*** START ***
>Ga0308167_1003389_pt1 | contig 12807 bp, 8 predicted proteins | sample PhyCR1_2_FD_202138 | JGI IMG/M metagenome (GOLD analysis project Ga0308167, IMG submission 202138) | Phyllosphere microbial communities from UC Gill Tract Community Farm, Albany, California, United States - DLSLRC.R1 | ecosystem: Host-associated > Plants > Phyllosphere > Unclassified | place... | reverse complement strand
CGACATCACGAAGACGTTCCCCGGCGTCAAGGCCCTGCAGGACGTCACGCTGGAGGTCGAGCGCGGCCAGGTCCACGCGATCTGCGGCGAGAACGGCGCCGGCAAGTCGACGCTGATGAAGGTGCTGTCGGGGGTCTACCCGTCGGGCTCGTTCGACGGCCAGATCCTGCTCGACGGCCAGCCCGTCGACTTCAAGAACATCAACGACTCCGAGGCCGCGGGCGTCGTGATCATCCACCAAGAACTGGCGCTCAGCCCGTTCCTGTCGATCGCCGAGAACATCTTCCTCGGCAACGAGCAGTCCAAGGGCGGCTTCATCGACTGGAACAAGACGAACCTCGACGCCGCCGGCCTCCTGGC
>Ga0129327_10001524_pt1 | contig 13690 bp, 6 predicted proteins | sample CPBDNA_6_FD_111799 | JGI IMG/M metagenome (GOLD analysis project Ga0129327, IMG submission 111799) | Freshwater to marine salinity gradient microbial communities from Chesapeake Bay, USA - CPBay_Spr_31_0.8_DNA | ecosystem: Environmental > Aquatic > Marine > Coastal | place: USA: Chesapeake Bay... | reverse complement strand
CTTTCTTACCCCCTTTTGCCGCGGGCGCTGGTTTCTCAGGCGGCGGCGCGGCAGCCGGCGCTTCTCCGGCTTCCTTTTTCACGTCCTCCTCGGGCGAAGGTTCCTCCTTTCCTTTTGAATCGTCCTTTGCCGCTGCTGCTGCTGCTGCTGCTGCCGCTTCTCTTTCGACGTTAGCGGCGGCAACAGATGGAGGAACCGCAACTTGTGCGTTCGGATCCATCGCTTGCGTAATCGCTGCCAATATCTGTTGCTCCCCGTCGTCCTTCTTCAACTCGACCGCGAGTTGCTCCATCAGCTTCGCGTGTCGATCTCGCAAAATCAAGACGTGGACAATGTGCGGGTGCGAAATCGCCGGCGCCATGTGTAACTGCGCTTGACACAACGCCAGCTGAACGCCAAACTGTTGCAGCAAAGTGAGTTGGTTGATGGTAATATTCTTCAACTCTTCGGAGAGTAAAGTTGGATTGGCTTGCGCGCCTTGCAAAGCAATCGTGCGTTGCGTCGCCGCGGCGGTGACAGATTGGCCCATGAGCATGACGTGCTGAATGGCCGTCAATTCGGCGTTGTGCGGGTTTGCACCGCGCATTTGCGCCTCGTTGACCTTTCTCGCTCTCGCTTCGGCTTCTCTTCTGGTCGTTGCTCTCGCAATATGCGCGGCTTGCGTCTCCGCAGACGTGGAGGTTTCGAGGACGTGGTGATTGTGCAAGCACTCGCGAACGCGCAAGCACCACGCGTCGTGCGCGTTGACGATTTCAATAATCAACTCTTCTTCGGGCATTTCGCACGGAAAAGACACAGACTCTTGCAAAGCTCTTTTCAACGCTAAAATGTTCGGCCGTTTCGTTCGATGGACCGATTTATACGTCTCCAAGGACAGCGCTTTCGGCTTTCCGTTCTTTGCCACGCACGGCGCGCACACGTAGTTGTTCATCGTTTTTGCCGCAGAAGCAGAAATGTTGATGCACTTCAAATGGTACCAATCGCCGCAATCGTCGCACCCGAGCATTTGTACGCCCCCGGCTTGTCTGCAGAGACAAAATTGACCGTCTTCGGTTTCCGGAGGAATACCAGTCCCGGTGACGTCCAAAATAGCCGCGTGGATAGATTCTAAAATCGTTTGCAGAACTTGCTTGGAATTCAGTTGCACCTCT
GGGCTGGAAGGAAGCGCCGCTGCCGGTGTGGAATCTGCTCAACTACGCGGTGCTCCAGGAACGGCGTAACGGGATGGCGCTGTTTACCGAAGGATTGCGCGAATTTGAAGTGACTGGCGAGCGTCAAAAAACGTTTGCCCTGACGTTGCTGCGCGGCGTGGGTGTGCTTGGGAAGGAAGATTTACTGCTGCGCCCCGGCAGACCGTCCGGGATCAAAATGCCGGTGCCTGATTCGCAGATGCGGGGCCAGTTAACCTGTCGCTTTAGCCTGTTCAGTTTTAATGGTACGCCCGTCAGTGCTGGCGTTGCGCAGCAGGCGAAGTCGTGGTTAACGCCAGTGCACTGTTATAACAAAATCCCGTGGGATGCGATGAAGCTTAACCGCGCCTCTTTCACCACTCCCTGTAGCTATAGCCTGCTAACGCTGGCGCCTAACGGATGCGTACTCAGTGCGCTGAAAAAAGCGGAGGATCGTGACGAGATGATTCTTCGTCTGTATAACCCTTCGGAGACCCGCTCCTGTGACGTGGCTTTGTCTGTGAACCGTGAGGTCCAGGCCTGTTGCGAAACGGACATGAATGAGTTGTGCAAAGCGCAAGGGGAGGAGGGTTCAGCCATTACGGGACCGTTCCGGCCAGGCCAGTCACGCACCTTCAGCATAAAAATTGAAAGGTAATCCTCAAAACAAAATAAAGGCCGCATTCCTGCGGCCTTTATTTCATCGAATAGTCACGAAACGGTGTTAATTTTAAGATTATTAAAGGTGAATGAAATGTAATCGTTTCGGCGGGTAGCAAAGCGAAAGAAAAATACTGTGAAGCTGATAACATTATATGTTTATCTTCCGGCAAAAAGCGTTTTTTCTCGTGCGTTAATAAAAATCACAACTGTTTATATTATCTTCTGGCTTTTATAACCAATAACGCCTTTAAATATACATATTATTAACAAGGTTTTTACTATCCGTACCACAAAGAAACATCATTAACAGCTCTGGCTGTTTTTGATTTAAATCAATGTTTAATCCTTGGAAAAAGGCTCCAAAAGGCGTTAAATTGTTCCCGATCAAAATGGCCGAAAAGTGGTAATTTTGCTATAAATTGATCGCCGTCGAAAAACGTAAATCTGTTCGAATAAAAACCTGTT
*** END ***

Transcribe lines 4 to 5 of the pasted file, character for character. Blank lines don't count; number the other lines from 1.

CTTTCTTACCCCCTTTTGCCGCGGGCGCTGGTTTCTCAGGCGGCGGCGCGGCAGCCGGCGCTTCTCCGGCTTCCTTTTTCACGTCCTCCTCGGGCGAAGGTTCCTCCTTTCCTTTTGAATCGTCCTTTGCCGCTGCTGCTGCTGCTGCTGCTGCCGCTTCTCTTTCGACGTTAGCGGCGGCAACAGATGGAGGAACCGCAACTTGTGCGTTCGGATCCATCGCTTGCGTAATCGCTGCCAATATCTGTTGCTCCCCGTCGTCCTTCTTCAACTCGACCGCGAGTTGCTCCATCAGCTTCGCGTGTCGATCTCGCAAAATCAAGACGTGGACAATGTGCGGGTGCGAAATCGCCGGCGCCATGTGTAACTGCGCTTGACACAACGCCAGCTGAACGCCAAACTGTTGCAGCAAAGTGAGTTGGTTGATGGTAATATTCTTCAACTCTTCGGAGAGTAAAGTTGGATTGGCTTGCGCGCCTTGCAAAGCAATCGTGCGTTGCGTCGCCGCGGCGGTGACAGATTGGCCCATGAGCATGACGTGCTGAATGGCCGTCAATTCGGCGTTGTGCGGGTTTGCACCGCGCATTTGCGCCTCGTTGACCTTTCTCGCTCTCGCTTCGGCTTCTCTTCTGGTCGTTGCTCTCGCAATATGCGCGGCTTGCGTCTCCGCAGACGTGGAGGTTTCGAGGACGTGGTGATTGTGCAAGCACTCGCGAACGCGCAAGCACCACGCGTCGTGCGCGTTGACGATTTCAATAATCAACTCTTCTTCGGGCATTTCGCACGGAAAAGACACAGACTCTTGCAAAGCTCTTTTCAACGCTAAAATGTTCGGCCGTTTCGTTCGATGGACCGATTTATACGTCTCCAAGGACAGCGCTTTCGGCTTTCCGTTCTTTGCCACGCACGGCGCGCACACGTAGTTGTTCATCGTTTTTGCCGCAGAAGCAGAAATGTTGATGCACTTCAAATGGTACCAATCGCCGCAATCGTCGCACCCGAGCATTTGTACGCCCCCGGCTTGTCTGCAGAGACAAAATTGACCGTCTTCGGTTTCCGGAGGAATACCAGTCCCGGTGACGTCCAAAATAGCCGCGTGGATAGATTCTAAAATCGTTTGCAGAACTTGCTTGGAATTCAGTTGCACCTCT
GGGCTGGAAGGAAGCGCCGCTGCCGGTGTGGAATCTGCTCAACTACGCGGTGCTCCAGGAACGGCGTAACGGGATGGCGCTGTTTACCGAAGGATTGCGCGAATTTGAAGTGACTGGCGAGCGTCAAAAAACGTTTGCCCTGACGTTGCTGCGCGGCGTGGGTGTGCTTGGGAAGGAAGATTTACTGCTGCGCCCCGGCAGACCGTCCGGGATCAAAATGCCGGTGCCTGATTCGCAGATGCGGGGCCAGTTAACCTGTCGCTTTAGCCTGTTCAGTTTTAATGGTACGCCCGTCAGTGCTGGCGTTGCGCAGCAGGCGAAGTCGTGGTTAACGCCAGTGCACTGTTATAACAAAATCCCGTGGGATGCGATGAAGCTTAACCGCGCCTCTTTCACCACTCCCTGTAGCTATAGCCTGCTAACGCTGGCGCCTAACGGATGCGTACTCAGTGCGCTGAAAAAAGCGGAGGATCGTGACGAGATGATTCTTCGTCTGTATAACCCTTCGGAGACCCGCTCCTGTGACGTGGCTTTGTCTGTGAACCGTGAGGTCCAGGCCTGTTGCGAAACGGACATGAATGAGTTGTGCAAAGCGCAAGGGGAGGAGGGTTCAGCCATTACGGGACCGTTCCGGCCAGGCCAGTCACGCACCTTCAGCATAAAAATTGAAAGGTAATCCTCAAAACAAAATAAAGGCCGCATTCCTGCGGCCTTTATTTCATCGAATAGTCACGAAACGGTGTTAATTTTAAGATTATTAAAGGTGAATGAAATGTAATCGTTTCGGCGGGTAGCAAAGCGAAAGAAAAATACTGTGAAGCTGATAACATTATATGTTTATCTTCCGGCAAAAAGCGTTTTTTCTCGTGCGTTAATAAAAATCACAACTGTTTATATTATCTTCTGGCTTTTATAACCAATAACGCCTTTAAATATACATATTATTAACAAGGTTTTTACTATCCGTACCACAAAGAAACATCATTAACAGCTCTGGCTGTTTTTGATTTAAATCAATGTTTAATCCTTGGAAAAAGGCTCCAAAAGGCGTTAAATTGTTCCCGATCAAAATGGCCGAAAAGTGGTAATTTTGCTATAAATTGATCGCCGTCGAAAAACGTAAATCTGTTCGAATAAAAACCTGTT